Updated: Oct 5, 2019
Despite the perception that being a Veterinarian is a great job where you make heaps of money and get to play with animals all day, the reality of being a Vet can be quite the opposite.
There have been numerous studies and research (including my own current Doctoral research on this topic, which is also looking at interventions to try and combat the negative effects of the job), on Vet stress, depression, burnout, and unfortunately - suicide. Many of you may not realise how high the rate of suicide is for Vets....on average, Vets are four times more likely than the general population, and twice as likely as other health professionals to commit suicide. Pretty startling statistics huh!
With such high statistics, I feel it is important to address what I have found to be the top 4 things that can lead to burnout in Vets. These are:
Let's take a quick look at each of these.....
#1 - Euthanaisia
Research has shown that euthanaising animals is one of the most stressful aspects of being a Vet (my own research is focussing on this). One of the reasons for this is said to be due to severing the human-animal bond.
Due to the shorter life-span of animals, many Vets therefore see their 'clients' (ie. the pets) from birth through to old age. For this reason, they can become attached to certain animals themselves because they have known the pet throughout its lifespan.
Also, the reason/s behind euthanaising animals can have an impact. For example - compare working at a pound or similar facility where it may be required to put young, healthy animals to sleep - versus the 'gift' of being able to end the suffering of an elderly, sick, or terminally injured animal.
#2 - Compassion fatigue
Like most of the 'helping' professions, compassion fatigue is an issue for many Vets. By nature, the majority of Vets get into the occupation due to their love of animals and desire to help.
Unfortunately there can be a downside to this, where Vets can get worn out, or burnout, by being compassionate all the time, and also having to deal with owners' grief and suffering as a result of what has happened to their animal.
#3 - Owners' expectations
Does the expression 'miracle worker' resonate with you? Unfortunately many owners perceive vets to be miracle workers and expect them to be able to 'fix' everything or 'cure' their pet from any illness, injury, or disease. Obviously, there is only so much you can do!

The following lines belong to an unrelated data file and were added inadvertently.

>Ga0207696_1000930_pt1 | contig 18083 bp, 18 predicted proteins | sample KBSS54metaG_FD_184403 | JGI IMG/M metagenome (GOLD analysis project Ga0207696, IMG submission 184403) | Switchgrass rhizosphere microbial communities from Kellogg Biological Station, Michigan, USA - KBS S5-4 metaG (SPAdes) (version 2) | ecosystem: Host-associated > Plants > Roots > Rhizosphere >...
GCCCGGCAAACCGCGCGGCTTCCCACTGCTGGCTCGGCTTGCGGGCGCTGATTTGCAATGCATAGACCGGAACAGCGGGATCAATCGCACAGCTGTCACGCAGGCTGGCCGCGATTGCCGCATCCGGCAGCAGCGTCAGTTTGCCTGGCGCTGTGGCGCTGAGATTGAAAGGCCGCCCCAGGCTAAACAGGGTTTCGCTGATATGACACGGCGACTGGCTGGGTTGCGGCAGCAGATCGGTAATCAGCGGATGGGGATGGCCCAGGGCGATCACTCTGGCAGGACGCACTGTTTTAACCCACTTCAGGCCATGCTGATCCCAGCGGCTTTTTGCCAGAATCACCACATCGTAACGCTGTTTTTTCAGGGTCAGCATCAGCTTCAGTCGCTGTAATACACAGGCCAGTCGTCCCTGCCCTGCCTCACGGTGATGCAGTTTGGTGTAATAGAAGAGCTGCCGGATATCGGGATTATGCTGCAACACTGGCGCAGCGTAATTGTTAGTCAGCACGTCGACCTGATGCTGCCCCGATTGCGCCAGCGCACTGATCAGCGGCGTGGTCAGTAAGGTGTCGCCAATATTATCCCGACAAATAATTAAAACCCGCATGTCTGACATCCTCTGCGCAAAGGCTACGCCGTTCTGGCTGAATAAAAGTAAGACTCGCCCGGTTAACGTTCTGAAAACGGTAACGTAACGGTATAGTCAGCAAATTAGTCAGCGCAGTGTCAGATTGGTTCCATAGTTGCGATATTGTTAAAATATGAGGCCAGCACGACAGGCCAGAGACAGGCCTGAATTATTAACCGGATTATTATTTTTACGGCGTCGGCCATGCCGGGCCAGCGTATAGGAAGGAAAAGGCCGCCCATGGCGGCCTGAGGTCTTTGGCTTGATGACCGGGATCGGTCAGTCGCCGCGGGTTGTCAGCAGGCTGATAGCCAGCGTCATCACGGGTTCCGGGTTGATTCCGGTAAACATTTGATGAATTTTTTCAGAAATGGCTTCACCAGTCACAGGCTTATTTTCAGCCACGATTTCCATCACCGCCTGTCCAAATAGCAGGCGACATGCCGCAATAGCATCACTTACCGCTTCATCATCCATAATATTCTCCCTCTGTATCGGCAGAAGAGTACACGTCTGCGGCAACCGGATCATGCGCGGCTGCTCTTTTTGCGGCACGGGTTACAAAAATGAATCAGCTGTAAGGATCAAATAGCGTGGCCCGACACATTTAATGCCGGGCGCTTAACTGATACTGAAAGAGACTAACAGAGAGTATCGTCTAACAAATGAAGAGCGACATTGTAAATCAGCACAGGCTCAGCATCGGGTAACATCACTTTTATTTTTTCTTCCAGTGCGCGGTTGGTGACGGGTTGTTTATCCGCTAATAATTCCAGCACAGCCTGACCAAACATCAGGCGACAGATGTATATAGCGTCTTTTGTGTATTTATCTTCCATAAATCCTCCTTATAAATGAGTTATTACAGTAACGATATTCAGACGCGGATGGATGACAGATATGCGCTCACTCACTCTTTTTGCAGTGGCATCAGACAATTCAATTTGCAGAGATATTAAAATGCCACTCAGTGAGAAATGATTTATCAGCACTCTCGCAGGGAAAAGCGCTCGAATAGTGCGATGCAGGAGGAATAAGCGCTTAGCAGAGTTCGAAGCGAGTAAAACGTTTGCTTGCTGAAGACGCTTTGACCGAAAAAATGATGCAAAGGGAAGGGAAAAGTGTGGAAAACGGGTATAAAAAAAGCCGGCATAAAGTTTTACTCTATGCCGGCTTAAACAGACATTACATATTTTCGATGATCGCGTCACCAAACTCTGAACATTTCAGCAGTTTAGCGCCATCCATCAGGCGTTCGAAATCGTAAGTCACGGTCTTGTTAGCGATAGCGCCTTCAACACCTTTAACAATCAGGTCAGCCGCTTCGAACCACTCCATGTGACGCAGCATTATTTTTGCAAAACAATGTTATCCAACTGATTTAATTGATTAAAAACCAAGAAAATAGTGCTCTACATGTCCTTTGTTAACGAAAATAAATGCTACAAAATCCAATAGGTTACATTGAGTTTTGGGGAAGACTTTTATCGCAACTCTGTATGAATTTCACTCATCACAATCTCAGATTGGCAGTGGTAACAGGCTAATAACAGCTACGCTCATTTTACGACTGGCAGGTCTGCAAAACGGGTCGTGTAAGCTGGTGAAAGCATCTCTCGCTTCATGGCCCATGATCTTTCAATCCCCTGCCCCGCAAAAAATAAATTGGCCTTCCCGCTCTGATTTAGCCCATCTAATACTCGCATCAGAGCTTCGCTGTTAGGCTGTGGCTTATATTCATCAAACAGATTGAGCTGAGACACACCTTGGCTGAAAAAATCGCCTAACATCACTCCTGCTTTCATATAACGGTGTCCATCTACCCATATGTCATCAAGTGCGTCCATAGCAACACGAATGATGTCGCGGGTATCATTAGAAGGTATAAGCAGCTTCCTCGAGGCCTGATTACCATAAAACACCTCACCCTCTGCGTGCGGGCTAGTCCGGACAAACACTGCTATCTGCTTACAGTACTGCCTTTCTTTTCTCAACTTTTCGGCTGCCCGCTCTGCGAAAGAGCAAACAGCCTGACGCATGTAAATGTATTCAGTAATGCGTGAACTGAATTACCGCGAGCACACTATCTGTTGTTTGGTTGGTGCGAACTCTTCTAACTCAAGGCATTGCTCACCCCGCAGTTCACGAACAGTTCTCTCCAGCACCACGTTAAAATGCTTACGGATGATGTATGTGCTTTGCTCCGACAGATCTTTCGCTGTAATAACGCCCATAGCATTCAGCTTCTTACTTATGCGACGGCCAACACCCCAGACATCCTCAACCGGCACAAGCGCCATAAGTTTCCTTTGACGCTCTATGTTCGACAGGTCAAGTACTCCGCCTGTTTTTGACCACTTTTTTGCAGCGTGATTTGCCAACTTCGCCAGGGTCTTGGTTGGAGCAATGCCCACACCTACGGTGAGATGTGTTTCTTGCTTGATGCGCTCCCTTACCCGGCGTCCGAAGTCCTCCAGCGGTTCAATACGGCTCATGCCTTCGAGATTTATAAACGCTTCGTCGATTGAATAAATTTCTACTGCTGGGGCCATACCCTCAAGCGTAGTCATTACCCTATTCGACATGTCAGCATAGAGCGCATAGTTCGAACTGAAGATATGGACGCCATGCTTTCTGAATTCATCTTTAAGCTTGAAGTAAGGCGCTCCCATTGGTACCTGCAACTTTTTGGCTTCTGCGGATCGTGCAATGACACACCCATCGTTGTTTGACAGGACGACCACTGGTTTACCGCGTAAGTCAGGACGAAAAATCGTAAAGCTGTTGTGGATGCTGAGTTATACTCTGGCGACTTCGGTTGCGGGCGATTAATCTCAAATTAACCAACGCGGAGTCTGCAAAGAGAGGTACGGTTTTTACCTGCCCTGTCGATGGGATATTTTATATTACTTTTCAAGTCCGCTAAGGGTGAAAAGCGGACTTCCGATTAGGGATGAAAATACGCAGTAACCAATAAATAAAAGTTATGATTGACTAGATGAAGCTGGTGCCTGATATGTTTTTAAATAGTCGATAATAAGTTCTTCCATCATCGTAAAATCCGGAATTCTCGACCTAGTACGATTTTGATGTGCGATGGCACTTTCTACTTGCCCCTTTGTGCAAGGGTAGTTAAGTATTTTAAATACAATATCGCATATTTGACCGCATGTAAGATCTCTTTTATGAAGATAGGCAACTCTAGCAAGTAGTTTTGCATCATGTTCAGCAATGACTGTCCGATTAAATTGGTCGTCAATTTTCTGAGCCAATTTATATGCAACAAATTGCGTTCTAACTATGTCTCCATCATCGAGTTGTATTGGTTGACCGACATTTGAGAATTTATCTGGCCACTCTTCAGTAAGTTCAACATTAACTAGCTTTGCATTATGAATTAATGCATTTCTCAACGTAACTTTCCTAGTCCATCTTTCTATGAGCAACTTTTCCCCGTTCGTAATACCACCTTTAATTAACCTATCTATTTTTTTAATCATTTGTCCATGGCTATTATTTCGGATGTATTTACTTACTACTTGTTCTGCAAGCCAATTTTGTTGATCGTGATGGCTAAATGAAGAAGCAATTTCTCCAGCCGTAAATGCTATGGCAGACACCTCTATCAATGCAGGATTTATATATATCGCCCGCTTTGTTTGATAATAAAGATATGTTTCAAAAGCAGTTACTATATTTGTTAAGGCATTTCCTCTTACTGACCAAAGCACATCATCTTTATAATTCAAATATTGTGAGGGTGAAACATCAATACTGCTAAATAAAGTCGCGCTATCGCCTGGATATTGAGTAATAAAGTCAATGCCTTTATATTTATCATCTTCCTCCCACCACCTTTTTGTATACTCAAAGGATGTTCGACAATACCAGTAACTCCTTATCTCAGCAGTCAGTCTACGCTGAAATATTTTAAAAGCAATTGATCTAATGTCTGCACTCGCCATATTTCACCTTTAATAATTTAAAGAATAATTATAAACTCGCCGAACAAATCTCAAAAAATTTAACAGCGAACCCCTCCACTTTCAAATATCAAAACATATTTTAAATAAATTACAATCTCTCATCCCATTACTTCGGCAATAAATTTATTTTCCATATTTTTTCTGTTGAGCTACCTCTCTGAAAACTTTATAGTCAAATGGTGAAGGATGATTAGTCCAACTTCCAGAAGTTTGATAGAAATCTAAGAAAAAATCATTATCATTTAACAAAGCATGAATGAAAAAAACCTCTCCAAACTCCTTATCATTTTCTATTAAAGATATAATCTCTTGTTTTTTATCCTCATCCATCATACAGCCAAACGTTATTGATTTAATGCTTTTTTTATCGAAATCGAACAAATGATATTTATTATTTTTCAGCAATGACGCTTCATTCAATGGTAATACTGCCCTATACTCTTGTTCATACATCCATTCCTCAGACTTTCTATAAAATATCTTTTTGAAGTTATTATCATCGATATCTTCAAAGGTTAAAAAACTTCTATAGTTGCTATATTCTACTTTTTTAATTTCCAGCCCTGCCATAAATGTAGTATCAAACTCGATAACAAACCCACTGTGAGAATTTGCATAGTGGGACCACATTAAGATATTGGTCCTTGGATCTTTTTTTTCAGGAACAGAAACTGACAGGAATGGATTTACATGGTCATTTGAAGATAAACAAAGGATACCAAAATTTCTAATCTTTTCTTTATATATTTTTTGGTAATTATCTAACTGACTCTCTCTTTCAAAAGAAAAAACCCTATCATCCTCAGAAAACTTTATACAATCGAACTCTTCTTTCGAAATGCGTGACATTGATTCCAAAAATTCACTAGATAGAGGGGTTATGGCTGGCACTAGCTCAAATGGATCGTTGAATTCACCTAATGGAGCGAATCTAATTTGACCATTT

Another factor with owners' expectations are that because of your caring and compassionate nature, you will work for free, or at a reduced cost. This may occur if the animal is brought in to the clinic by someone else (eg. if the pet was hit by a car) and you have possibly just save the pet's life. In walks the owner expecting to just collect their pet and take him/her home without paying you a cent. Or they may be angry that they have now incurred a cost for treating/saving the pet.
#4 - Financial matters
As well as the financial stress and challenges for those of you who own your own practice, there are other financial stressors as a result of the pet owner's circumstances.
For example - knowing you could save an animal, but the owner not being in a financial position to pay for the treatment. Again - most likely this leads back to #1 Euthanaisia.
Encouraging pet owners to take out pet insurance is on the rise, as this can be a somewhat preventative measure that can be taken to reduce this stressor. That is - if more owners had adequate pet insurance, there is more chance of the pet receiving treatment and surviving - and less need to euthanaise unnecessarily.
About Dr Nadine Hamilton
As a leading authority on veterinary wellbeing, Dr Hamilton helps veterinary professionals get on top of stress and conflict to avoid burnout and suicide, and also works with practice managers and owners to increase wellbeing, productivity, and retention in the workplace. Additionally, she provide workshops to small and large groups within the private and corporate sectors, and speaks at conferences and symposiums both nationally and internationally.
Her book "Coping with Stress and Burnout as a Veterinarian - An Evidence-Based Solution to Increase Wellbeing" was released in March 2019 through Australian Academic Press, and is already making a positive impact within the profession - both here in Australia and internationally.
As an advocate for the veterinary profession, Dr Hamilton founded the charity "Love Your Pet Love Your Vet" and partnered with Royal Canin to reduce stigma in veterinary professionals seeking help, raising awareness within the community about the realities of working in the profession, and providing psychological and educational support to veterinary professionals.